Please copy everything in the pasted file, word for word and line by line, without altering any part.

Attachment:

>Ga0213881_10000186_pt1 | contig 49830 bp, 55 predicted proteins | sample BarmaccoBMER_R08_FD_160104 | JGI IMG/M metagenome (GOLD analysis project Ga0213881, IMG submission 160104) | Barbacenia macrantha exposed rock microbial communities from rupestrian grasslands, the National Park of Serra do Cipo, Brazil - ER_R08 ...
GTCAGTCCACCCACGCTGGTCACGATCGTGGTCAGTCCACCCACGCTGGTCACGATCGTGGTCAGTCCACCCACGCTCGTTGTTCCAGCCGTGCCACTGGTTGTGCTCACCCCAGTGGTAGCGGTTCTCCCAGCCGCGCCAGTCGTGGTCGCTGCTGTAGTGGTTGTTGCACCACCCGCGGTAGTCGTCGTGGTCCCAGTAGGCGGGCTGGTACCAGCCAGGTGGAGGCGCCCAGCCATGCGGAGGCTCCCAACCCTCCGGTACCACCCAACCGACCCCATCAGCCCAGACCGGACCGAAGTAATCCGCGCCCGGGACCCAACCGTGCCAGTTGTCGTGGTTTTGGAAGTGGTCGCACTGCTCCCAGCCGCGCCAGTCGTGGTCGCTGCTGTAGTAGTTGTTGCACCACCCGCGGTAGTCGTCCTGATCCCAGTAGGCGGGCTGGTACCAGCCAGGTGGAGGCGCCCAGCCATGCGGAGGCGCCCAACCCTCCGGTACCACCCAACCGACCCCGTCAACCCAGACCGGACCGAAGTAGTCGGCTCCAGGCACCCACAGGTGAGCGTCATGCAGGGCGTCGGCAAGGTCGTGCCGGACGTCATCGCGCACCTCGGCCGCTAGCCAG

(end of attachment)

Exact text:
>Ga0213881_10000186_pt1 | contig 49830 bp, 55 predicted proteins | sample BarmaccoBMER_R08_FD_160104 | JGI IMG/M metagenome (GOLD analysis project Ga0213881, IMG submission 160104) | Barbacenia macrantha exposed rock microbial communities from rupestrian grasslands, the National Park of Serra do Cipo, Brazil - ER_R08 ...
GTCAGTCCACCCACGCTGGTCACGATCGTGGTCAGTCCACCCACGCTGGTCACGATCGTGGTCAGTCCACCCACGCTCGTTGTTCCAGCCGTGCCACTGGTTGTGCTCACCCCAGTGGTAGCGGTTCTCCCAGCCGCGCCAGTCGTGGTCGCTGCTGTAGTGGTTGTTGCACCACCCGCGGTAGTCGTCGTGGTCCCAGTAGGCGGGCTGGTACCAGCCAGGTGGAGGCGCCCAGCCATGCGGAGGCTCCCAACCCTCCGGTACCACCCAACCGACCCCATCAGCCCAGACCGGACCGAAGTAATCCGCGCCCGGGACCCAACCGTGCCAGTTGTCGTGGTTTTGGAAGTGGTCGCACTGCTCCCAGCCGCGCCAGTCGTGGTCGCTGCTGTAGTAGTTGTTGCACCACCCGCGGTAGTCGTCCTGATCCCAGTAGGCGGGCTGGTACCAGCCAGGTGGAGGCGCCCAGCCATGCGGAGGCGCCCAACCCTCCGGTACCACCCAACCGACCCCGTCAACCCAGACCGGACCGAAGTAGTCGGCTCCAGGCACCCACAGGTGAGCGTCATGCAGGGCGTCGGCAAGGTCGTGCCGGACGTCATCGCGCACCTCGGCCGCTAGCCAG